When Printworks opened to much hurrah two years ago, it did so during a run of venue closures in London. It’s aesthetically impressive and has quickly become one of the best venues for large-scale electronic events, and so is ripe for an Aphex Twin brain-tickle – even if free earplugs, sadly, aren’t on offer tonight. Although the musician has never relied on album cycles to draw in new audiences, it is striking how young the audience winding through Printworks is.

As well as releasing around a dozen EPs in the past decade on his own label, Rephlex, and Warp, there was mass excitement about Richard David James’s “return” as an album artist in 2014, with the Grammy award-winning Syro – and the memorable flight of a neon-green blimp bearing the Aphex Twin logo over London. Along with the weight of his back catalogue and mythical status, what makes shows such as these sell out in minutes is Aphex Twin’s love of spectacle and keen support for new electronic artists. The former is a perfect fit for this, the Red Bull music festival’s high concept (and budget). In terms of the latter, he’s viewed as a switched-on father figure to younger artists and fans, his hybrid set blending new club tracks with live modular jams, his own music, and ripe selections of 90s UK hardcore.

The lasers are, bluntly, crazy, an impressive sensory assault. It’s unabashedly fun, strangers craning their necks and grinning at each other

Related: Aphex Twin's best songs – ranked!

Continue reading...

Objekt: the pioneering producer uniting chinstrokers and ravers

Delivered... Kit Macdonald | Scene | Wed 11 Sep 2019 1:45 pm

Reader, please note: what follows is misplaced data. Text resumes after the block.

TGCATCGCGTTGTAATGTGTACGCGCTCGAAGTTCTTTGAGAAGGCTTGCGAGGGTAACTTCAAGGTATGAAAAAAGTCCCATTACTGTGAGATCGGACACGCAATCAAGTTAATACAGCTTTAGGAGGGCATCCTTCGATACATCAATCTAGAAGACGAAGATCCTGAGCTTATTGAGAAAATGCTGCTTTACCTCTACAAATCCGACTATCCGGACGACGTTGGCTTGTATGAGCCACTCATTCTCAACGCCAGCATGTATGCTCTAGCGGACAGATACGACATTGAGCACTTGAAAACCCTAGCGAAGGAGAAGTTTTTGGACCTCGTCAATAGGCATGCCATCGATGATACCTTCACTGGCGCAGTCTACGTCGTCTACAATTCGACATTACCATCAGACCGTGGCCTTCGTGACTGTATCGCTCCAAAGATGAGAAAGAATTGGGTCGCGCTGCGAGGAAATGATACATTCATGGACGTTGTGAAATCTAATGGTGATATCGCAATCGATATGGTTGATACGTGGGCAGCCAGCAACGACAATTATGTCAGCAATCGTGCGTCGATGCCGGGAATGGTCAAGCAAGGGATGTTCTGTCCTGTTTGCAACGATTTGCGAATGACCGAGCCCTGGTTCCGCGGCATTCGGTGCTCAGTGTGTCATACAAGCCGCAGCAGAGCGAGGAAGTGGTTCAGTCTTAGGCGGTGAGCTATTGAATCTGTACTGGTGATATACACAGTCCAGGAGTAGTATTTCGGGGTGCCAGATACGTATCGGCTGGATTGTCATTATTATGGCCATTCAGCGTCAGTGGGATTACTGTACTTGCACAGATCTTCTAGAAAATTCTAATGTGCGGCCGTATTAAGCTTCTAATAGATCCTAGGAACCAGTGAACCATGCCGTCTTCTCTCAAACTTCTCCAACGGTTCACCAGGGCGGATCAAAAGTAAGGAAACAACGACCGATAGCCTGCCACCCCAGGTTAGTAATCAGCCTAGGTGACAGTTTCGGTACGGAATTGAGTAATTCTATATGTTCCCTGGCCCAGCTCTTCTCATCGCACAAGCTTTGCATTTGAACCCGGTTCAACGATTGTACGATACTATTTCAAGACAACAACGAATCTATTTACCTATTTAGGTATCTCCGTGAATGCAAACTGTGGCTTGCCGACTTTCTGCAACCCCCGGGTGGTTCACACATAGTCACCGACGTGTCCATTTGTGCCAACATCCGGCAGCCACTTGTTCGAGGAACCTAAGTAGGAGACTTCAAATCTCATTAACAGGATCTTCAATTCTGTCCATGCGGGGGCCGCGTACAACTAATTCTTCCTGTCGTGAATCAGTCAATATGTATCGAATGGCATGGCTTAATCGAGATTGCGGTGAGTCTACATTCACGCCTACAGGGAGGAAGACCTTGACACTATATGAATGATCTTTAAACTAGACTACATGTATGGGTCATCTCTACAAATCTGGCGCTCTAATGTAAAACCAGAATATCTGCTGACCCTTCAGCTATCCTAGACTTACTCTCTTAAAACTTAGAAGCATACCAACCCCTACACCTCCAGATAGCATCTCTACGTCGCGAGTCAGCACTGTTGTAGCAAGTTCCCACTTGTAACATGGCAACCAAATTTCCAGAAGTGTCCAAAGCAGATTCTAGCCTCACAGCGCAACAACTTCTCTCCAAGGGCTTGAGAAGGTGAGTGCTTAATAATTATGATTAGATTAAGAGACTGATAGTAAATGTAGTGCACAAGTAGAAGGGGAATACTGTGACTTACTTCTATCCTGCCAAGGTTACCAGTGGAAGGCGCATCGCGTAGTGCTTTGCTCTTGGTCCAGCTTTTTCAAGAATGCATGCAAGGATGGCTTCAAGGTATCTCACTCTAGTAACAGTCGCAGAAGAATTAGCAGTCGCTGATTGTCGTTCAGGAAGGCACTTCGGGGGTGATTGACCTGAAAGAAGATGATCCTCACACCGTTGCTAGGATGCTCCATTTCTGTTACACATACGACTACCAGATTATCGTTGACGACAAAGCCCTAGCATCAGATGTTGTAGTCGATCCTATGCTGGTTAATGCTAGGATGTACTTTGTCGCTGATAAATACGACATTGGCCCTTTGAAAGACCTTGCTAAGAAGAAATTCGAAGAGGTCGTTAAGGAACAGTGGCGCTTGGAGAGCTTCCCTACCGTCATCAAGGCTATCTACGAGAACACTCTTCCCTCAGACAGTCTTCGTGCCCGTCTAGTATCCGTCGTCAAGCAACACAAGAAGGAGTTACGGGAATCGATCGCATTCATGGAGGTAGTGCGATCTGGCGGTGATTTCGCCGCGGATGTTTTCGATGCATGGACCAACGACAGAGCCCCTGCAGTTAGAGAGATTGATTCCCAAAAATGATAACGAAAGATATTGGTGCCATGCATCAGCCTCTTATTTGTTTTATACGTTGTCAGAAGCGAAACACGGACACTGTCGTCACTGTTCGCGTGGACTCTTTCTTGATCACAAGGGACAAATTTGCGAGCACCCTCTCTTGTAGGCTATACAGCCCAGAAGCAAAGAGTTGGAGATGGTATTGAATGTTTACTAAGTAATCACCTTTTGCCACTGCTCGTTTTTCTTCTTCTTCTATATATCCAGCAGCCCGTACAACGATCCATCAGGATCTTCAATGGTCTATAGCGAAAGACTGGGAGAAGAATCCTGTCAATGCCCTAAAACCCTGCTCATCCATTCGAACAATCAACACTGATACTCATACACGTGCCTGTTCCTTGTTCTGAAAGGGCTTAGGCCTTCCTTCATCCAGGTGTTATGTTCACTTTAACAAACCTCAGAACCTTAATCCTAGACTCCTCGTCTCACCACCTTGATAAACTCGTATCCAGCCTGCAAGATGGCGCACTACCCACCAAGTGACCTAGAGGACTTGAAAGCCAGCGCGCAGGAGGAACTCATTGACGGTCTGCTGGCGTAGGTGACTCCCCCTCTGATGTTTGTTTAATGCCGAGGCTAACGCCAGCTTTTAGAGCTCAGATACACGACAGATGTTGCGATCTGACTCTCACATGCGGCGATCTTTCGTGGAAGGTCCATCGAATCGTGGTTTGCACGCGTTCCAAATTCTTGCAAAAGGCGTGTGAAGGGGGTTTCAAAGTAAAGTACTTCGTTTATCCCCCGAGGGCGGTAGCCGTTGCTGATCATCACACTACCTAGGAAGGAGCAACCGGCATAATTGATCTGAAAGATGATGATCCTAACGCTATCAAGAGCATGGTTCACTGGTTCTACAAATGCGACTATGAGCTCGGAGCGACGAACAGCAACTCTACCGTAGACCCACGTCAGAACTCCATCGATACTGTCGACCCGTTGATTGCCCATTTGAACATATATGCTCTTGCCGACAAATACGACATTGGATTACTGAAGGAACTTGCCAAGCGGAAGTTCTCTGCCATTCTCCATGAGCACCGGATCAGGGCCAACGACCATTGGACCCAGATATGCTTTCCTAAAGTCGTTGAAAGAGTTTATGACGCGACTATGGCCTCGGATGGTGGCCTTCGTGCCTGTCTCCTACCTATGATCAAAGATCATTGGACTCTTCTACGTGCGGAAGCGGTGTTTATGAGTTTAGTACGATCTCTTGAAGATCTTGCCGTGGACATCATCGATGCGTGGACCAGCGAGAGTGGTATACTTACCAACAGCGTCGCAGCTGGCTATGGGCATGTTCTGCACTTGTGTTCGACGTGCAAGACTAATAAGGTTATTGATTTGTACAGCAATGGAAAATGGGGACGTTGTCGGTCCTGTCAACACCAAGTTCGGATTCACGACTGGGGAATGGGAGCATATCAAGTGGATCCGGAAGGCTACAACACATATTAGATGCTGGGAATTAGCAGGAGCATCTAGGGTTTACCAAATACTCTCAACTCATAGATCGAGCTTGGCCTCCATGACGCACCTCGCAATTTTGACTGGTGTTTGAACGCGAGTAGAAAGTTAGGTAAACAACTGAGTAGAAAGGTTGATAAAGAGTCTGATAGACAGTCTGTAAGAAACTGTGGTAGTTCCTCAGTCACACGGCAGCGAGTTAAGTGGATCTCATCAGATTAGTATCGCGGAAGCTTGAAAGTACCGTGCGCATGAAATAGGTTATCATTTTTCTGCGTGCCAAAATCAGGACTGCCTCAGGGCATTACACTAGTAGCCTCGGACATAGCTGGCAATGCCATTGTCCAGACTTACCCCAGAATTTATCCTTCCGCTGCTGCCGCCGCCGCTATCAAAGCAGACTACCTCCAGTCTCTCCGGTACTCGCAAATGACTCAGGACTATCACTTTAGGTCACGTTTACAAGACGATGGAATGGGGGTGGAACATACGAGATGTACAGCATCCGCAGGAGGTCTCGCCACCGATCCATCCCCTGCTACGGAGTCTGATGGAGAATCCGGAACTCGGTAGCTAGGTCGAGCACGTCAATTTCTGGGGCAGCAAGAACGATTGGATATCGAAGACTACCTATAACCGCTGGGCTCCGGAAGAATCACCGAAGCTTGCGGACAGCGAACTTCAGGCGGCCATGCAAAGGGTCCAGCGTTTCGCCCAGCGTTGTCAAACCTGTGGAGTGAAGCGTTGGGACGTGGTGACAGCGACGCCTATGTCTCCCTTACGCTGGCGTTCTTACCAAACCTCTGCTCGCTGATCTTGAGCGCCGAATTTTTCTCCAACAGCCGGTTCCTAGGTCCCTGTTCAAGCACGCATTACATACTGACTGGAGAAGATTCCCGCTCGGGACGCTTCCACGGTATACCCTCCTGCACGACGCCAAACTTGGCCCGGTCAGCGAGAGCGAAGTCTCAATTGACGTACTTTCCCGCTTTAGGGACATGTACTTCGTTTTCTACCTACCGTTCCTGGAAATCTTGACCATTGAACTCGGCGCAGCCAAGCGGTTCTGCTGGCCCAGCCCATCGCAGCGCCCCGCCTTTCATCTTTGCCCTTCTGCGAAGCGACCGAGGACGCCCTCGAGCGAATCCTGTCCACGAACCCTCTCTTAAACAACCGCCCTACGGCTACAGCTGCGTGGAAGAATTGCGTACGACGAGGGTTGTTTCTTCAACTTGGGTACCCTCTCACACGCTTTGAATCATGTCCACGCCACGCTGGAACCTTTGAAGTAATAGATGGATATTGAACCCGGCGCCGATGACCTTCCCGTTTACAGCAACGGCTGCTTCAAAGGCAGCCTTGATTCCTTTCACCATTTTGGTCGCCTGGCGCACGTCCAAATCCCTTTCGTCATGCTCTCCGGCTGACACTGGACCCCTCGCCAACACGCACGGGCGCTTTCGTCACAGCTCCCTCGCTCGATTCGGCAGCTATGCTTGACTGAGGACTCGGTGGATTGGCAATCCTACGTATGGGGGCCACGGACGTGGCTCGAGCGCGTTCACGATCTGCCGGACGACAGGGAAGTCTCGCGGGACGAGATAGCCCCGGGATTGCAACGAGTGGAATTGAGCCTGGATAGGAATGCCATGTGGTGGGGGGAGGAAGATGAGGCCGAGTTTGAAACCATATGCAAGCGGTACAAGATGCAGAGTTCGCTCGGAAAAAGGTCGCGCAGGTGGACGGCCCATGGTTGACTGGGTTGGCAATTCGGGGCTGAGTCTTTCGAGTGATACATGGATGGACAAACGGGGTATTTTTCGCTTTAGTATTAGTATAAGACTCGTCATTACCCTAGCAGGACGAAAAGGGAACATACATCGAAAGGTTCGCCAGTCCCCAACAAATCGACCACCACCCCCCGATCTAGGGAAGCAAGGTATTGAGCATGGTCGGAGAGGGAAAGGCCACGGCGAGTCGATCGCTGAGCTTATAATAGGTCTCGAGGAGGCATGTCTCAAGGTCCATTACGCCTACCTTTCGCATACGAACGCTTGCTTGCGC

TJ Hertz grew up without a clue electronic music existed. Now he’s the genre’s most cutting-edge star – but the studio still gives him the jitters

It is 4am on a balmy June night in Barcelona, and on a beachside stage at Primavera Sound festival, one of the finest talents in electronic music is leaping into the unknown. TJ Hertz, AKA Objekt, is one of the most beloved DJs and producers around. His tracks and albums routinely top end-of-year lists in the dance music press; their density and technique pleases the chinstrokers at the back, while their goofiness and fun gets hands in the air down the front.

And yet this is his first ever live set, a show he brings to the UK this week. Hertz stands behind a bank of equipment playing crystalline, deconstructed club music and singing through a vocoder while Ezra Miller, a young American visual artist, stands opposite triggering mesmeric visuals in time with the staccato beats and broken melodies.

Objekt and Ezra Miller play at the Islington Assembly Hall in London on 12 September.

Continue reading...
Next Page »
TunePlus Wordpress Theme